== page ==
Monday, March 18, 2013

The Tale of the Curl

     March 18 - It should have been/could have been warmer and the sun shining, but it wasn't. After all, spring is a mere two days away.  One look out the window took away all of the wishing and guessing.  The red sky in the morning combined with a tight curl of the rhododendron leaves were the foreboding signs of the weather now and to come.  

Mother Nature's thermometer
     Rhododendron leaves are Mother Nature's thermometer.  Normally they are fairly flat.That tight curl means it's not spring so put on the heavy winter clothes - again - to go out to the barn - expect the temperature to be nothing higher than the very low twenties.  Maybe even colder.  But who actually cares after reaching a certain low, anything lower doesn't seem to make much difference.  

     For a barn, the low twenties mean water freezes in the troughs and definitely make a point not to let any splash on your clothes - that is an instant return to the house to change.

      Apparently none of the animals seem to mind the cold, but I can't help but think all would be happier with a good dose of sunshine.

Great for St. Pat's Day or any day, this recipe is adapted from Jane Brody's Good Food Book.

1 lb red potatoes or yukon gold potato -- unpeeled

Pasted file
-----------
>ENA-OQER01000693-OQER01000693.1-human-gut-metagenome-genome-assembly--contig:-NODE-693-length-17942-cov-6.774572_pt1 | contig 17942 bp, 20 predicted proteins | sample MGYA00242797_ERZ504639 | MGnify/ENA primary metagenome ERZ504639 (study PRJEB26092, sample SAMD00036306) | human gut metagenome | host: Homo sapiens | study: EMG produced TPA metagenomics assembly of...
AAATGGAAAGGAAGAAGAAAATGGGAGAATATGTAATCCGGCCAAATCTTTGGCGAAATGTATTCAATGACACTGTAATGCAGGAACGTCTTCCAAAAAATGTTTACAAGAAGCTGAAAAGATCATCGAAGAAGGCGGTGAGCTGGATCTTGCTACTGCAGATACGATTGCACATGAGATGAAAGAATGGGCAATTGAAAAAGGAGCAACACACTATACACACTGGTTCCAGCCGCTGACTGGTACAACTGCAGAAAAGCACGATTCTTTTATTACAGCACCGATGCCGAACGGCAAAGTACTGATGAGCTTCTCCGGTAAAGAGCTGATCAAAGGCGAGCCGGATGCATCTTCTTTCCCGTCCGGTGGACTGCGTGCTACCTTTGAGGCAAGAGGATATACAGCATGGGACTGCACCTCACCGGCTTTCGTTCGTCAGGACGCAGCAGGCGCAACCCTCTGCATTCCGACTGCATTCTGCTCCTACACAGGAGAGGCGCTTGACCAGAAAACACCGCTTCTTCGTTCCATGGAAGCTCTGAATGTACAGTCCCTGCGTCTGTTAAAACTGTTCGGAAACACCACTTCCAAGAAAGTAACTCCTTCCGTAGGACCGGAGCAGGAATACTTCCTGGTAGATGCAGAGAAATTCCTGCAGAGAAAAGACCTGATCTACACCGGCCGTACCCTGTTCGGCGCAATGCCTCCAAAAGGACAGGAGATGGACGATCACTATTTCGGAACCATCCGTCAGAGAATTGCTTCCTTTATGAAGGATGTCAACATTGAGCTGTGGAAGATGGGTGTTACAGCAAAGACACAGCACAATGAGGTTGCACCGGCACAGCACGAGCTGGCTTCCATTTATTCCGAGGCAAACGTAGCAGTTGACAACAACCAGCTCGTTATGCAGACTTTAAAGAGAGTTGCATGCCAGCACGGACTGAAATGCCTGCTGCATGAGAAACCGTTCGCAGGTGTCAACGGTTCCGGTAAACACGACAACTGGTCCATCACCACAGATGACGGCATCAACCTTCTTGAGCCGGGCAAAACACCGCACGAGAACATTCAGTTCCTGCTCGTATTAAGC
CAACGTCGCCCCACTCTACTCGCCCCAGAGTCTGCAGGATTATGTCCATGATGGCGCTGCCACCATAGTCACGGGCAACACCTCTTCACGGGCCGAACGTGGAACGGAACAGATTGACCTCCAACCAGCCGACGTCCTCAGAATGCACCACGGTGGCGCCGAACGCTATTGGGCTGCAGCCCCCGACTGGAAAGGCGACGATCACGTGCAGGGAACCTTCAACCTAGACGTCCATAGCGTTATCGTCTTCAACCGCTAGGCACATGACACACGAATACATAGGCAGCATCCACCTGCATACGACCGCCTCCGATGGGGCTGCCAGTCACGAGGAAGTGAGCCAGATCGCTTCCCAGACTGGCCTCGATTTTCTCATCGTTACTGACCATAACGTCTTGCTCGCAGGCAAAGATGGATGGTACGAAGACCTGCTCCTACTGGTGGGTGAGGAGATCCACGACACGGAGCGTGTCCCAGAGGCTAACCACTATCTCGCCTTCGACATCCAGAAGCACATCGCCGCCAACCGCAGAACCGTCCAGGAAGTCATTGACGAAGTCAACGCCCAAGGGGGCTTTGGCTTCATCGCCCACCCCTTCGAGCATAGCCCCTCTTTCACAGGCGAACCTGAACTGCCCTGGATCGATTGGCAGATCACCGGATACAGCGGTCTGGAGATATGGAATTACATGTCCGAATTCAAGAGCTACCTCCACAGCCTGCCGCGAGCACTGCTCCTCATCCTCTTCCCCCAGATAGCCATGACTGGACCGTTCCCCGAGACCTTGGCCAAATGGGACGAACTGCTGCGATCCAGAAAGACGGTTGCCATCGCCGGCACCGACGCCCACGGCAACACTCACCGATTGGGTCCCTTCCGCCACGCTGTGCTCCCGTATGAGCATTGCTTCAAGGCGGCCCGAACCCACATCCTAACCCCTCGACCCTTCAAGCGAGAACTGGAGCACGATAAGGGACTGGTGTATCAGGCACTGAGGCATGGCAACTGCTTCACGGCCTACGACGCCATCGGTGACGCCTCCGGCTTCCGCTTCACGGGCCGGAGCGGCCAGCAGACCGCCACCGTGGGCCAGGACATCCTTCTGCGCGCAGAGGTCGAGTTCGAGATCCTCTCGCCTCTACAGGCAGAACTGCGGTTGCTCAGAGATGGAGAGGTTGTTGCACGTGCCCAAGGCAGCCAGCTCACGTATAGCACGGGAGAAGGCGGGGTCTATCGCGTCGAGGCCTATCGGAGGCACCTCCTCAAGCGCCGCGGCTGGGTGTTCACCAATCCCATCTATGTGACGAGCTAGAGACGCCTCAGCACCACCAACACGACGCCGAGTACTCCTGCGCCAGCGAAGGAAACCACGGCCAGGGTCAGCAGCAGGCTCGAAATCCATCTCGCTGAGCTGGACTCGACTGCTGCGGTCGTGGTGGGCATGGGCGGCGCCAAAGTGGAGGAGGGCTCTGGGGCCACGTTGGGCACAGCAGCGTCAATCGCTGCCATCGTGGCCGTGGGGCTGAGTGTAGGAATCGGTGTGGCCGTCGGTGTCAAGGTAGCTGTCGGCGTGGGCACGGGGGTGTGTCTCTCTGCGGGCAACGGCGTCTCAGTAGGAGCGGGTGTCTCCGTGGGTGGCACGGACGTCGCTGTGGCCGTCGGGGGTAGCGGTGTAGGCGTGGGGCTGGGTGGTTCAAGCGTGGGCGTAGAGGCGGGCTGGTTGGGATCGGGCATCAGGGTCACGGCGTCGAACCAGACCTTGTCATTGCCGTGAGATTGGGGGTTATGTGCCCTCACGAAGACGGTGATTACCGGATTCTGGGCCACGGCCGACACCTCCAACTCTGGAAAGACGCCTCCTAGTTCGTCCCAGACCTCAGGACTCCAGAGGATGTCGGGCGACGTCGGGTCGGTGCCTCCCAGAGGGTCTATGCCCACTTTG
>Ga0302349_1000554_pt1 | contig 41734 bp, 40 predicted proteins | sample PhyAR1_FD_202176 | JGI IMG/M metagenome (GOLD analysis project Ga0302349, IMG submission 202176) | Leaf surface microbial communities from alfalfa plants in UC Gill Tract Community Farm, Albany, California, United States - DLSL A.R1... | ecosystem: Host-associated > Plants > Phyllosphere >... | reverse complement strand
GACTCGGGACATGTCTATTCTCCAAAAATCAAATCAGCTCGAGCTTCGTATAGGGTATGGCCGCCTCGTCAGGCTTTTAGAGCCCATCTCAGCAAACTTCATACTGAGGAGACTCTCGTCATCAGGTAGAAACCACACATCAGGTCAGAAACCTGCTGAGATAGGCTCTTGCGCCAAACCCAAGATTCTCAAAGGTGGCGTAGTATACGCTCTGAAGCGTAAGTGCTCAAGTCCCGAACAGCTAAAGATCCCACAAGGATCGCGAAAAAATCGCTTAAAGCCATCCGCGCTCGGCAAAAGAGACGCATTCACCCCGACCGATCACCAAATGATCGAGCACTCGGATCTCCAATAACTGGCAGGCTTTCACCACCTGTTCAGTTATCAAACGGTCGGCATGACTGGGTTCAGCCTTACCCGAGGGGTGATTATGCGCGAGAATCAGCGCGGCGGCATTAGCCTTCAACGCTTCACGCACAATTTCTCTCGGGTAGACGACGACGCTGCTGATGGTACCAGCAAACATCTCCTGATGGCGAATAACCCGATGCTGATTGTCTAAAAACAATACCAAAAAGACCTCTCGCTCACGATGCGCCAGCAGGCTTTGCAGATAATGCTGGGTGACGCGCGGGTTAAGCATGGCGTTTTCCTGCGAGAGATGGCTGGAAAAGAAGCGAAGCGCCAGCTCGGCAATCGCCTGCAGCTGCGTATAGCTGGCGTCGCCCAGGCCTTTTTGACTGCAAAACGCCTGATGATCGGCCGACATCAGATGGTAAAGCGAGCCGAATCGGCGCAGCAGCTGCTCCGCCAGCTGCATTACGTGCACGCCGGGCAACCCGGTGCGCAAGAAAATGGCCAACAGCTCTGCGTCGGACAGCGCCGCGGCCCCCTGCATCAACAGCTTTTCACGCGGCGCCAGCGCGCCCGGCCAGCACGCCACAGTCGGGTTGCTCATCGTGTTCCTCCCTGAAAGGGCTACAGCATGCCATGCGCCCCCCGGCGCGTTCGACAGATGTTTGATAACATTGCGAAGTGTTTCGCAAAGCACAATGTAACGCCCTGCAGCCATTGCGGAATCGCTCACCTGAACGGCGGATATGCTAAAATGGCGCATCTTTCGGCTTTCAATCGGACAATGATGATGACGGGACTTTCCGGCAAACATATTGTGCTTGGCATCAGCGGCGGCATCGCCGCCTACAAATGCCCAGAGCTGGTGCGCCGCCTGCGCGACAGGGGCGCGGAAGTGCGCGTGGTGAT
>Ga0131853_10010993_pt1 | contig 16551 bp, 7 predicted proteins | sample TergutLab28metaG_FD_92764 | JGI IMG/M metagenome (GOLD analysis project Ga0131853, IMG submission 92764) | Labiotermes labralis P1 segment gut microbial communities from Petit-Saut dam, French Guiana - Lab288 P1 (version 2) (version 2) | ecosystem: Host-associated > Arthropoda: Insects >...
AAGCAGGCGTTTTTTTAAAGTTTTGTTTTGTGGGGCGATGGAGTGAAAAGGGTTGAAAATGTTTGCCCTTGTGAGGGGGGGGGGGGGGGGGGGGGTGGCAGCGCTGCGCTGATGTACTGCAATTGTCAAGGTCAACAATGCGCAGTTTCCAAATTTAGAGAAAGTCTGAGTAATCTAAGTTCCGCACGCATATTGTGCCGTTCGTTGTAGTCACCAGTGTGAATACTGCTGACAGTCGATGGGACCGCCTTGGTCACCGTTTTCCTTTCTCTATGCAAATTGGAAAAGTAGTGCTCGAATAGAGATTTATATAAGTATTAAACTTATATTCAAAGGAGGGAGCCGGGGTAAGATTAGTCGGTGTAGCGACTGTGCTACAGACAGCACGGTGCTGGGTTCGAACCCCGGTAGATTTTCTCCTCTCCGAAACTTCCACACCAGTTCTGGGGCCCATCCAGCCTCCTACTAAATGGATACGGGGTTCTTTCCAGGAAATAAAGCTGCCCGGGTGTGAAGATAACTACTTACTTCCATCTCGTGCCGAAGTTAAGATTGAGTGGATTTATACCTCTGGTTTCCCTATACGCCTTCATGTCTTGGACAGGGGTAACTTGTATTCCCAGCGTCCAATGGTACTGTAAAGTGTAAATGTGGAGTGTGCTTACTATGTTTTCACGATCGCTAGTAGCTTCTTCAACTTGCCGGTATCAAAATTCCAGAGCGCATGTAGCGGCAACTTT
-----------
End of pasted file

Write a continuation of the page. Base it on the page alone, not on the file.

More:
4 cups shredded green cabbage
1 cup chopped onion
1/2 lb bacon, cooked and crumbled 
1/4 cup milk
1 T butter
3 oz cheddar or other hard cheese, grated 
  salt and pepper -- to taste

     Quarter potatoes and boil in lightly salted water until tender.
     Remove potatoes from liquid, set aside. Drain,reserving the liquid,and set them aside to cool. In the reserved liquid boil the cabbage and onion for about 5 minutes- Drain and set
     Peel and mash potatoes with
milk,butter,and salt and pepper,to taste.
     Mix in the reserved onion and cabbage.
     Mix 2/3 of the cheese with the potatoes and transfer to a shallow baking dish.
     Sprinkle  remaining cheese on top.
     Heat in oven and let cheese on top brown slightly.

Extra cheese and bacon won't hurt! 


Sunday, March 3, 2013

Farm Story 6 The Ride or the Eclair?

     The choice is not nearly as dramatic as the enigmatic story of "The Lady or the Tiger," but is nevertheless a window on human nature and the bond between a parent and a child.

     Burnett Farm is located approximately 5 1/2  miles from the nearest small city.  Most likely considered a small town in the early days, one could go there by using local bus transportation to a trolley stop and then take the trolley to the destination. Ethel and her mother would make this trip to town to purchase groceries.

     The trip was probably worth a good half day's time, but at least they didn't have to walk, or would they?

     Ethel knew there was a shop that sold the most tempting of all sweets.  That would be eclairs.  As young children are want to do, the question was put to her mother, " May I have an eclair?"  Her mother, mindful that on a whim for eating an eclair, knew their own trip home would become more arduous. Still, her mother must have looked patiently at her and given her a choice. She explained the consequence of choosing  an eclair.